Commonplace book

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I’ve been experimenting with commonplacing. In the 1600s through the early 1900s, the commonplace book was a system of gathering texts and quotations in one place, usually a blank notebook, for the purpose of recollecting information and remembering key ideas about virtue, truth, health, leadership or what have you.

Doctors used them for recording “pearls”, key ideas about a pair or triad of symptoms and a specific diagnosis. Politicians used them to note useful quotations for speeches, and historians used them to categorize events and trends in the age before statistical analysis made more nuanced discussions possible.

I’m using a Moleskine/Evernote-branded softcover notebook to record poetry that I’m trying to memorize; pieces go into the book in the order that I’ve memorized them or intend to commit them to memory.  I attended a Burns Night supper in January last year; and I made an effort to memorize Robert Burns’ Epigram on Bad Roads, which is the first poem in the book, as you can see.

“I’ve now arrived —
thank all the gods!
Through pathways both rough and muddy;
a certain sign that makin’ roads
is no’ this people’s study.
Though I’m not with Scripture crammed
I know the Bible says
that heedless sinners shall be damn’d —
unless they mend their ways.”

It was nice and useful to memorize a funny poem for a change, instead of a serious one.  Most of my poetry tends to be pretty serious; and I tend to memorize serious poetry.  It’s a useful reminder that I should from time to time work on funny poetry as a form — both to memorize, and to write.  Something to practice!img_5468

Further on in the book, in the last three pages or so, is an index page listing the poetry and other elements I’ve put in the book.  Here’s part of that index, listing on page 1 the Epigram on Bad Roads, and Langston Hughes, and John Keats, and so on.   William Blake’s Auguries of Innocence takes up pages 7-11. You can see that I’m working on memorizing quite a lot of Thomas Taylor’s translations of the Orphic Hymns, as well, and the Aleister Crowley hymn for Coffee (not Covfefe).  The index continues; I’ve listed all of the pages, even if I haven’t filled them yet.  It’s rather more similar to the Digital Ambler’s Vademecum, really, or an Enchiridion, than a true commonplace book. A true commonplace book should not only have a table of contents at the beginning, but also an index by subject, such as hope or valor or kindness or coffee. Such an index would help one find appropriate material within the book more rapidly and easily.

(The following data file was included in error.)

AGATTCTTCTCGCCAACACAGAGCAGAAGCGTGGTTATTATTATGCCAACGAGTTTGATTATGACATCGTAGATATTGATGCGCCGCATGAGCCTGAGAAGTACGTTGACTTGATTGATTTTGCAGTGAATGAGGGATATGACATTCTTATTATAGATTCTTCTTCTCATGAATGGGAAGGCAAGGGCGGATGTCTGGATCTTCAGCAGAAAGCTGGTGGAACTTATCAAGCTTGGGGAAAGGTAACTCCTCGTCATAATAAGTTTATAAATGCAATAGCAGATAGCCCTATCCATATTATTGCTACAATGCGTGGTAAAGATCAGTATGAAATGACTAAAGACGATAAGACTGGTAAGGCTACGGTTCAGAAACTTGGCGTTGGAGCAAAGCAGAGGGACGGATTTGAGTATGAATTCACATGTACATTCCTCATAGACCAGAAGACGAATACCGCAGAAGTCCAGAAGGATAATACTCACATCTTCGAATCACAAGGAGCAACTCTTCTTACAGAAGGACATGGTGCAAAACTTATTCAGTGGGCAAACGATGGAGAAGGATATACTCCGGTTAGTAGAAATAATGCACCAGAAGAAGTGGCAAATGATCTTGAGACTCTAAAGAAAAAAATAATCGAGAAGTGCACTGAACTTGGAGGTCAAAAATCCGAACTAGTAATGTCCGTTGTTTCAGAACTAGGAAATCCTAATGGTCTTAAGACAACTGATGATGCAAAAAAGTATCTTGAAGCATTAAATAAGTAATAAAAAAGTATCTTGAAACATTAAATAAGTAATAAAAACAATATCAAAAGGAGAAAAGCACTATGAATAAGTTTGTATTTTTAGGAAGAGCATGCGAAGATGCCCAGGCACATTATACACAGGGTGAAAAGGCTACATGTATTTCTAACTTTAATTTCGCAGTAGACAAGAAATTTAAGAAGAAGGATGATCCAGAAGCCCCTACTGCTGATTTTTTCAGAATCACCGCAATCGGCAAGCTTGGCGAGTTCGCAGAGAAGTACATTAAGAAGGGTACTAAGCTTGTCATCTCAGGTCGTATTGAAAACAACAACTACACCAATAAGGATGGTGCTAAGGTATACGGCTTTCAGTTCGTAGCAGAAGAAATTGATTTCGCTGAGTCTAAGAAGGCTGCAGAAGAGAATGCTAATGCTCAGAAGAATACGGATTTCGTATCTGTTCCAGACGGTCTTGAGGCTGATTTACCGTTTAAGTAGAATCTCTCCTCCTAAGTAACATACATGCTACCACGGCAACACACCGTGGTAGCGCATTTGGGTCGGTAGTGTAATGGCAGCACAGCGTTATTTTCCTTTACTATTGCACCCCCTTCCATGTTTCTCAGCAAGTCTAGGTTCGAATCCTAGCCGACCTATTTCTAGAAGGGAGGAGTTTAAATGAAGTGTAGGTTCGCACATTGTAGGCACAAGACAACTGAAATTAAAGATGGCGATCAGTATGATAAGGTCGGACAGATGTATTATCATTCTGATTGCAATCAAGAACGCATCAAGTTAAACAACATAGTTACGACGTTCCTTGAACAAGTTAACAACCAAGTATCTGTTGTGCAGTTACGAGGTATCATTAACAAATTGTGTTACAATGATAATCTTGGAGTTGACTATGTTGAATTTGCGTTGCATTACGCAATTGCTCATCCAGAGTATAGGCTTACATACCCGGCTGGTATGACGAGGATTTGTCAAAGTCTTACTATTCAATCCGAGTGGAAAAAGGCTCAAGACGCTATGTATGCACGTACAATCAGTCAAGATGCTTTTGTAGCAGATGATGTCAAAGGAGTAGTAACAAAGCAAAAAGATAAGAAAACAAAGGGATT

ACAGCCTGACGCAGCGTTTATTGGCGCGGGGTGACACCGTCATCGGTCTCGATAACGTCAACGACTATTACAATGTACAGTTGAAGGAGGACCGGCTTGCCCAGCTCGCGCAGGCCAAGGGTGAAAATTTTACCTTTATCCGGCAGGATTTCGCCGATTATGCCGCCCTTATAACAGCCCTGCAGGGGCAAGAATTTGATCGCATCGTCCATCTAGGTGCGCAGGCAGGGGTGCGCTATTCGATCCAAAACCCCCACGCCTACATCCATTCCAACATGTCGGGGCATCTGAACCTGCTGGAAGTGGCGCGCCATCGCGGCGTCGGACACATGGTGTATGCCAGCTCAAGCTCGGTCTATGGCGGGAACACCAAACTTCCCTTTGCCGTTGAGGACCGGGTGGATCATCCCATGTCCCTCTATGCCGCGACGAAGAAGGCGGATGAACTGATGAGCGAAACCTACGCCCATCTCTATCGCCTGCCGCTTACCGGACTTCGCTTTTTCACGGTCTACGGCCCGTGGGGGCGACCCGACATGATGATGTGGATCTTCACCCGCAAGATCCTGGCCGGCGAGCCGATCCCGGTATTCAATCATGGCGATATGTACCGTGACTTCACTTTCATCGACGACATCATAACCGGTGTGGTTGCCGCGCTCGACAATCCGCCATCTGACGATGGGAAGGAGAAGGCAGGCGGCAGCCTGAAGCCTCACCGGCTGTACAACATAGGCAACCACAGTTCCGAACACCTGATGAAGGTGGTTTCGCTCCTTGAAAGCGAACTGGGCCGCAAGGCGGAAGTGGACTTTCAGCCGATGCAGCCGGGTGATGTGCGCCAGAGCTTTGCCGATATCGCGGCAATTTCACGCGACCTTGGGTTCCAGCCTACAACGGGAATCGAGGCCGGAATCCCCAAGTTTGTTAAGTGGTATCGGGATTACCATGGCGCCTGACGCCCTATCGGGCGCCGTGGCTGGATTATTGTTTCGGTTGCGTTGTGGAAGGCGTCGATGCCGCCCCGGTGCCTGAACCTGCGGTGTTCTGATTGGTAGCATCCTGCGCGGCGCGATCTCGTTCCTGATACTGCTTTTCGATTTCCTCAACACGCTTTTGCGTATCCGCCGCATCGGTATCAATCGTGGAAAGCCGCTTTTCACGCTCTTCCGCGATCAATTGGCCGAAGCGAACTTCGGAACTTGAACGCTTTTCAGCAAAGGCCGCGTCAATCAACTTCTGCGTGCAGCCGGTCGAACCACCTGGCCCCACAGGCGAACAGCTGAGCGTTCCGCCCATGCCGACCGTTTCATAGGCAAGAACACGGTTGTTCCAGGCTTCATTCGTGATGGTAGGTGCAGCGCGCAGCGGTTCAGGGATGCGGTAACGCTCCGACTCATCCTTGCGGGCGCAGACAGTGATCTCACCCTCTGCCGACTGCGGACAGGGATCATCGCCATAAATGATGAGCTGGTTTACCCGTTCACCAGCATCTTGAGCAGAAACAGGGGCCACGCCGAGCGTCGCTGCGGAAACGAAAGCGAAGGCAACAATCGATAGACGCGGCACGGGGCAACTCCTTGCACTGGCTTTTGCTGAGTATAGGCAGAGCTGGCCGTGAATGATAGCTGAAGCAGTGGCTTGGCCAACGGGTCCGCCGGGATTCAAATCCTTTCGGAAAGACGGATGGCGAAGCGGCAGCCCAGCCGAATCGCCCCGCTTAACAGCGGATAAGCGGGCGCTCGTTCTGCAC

img_5469Not everything in the book is poetic. Two pages include a list of all of the U.S. Presidents in order, which I’m working on memorizing, not just with their names but also their years.  It’s occurred to me frequently that this list serves a useful purpose as a time-counter; it’s much easier to remember when something occurred in time if you remember who was president at the same time.  That’s part of the reason why I also have the similar list of the Kings and Queens of England a few pages on from this — The English royal list extends back in time to 1066, and it creates a useful parallel list for European affairs.  Maybe I should also work on the list of the Emperors of Japan…

 

A Talk on Memory Palaces

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Yesterday, at the District 53 Toastmasters Spring Conference (part of Toastmasters International), I delivered a talk on the Palace of Memory technique. These were my working notes and my slideshows.

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A New Type of Writing?

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Kalagni posted a piece on her blog just recently that left me awed.  It was, in essence, a series of short sentences, each of which contained a link to a story or news item. Some of them came from the Onion, a parody news site, while others came from reputable sources.  It’s worth a look, even if you’re not particularly into magic, meditation, or related issues.  And, I felt that I could discern a story within them — a thread of what her thinking was, and what was on her mind.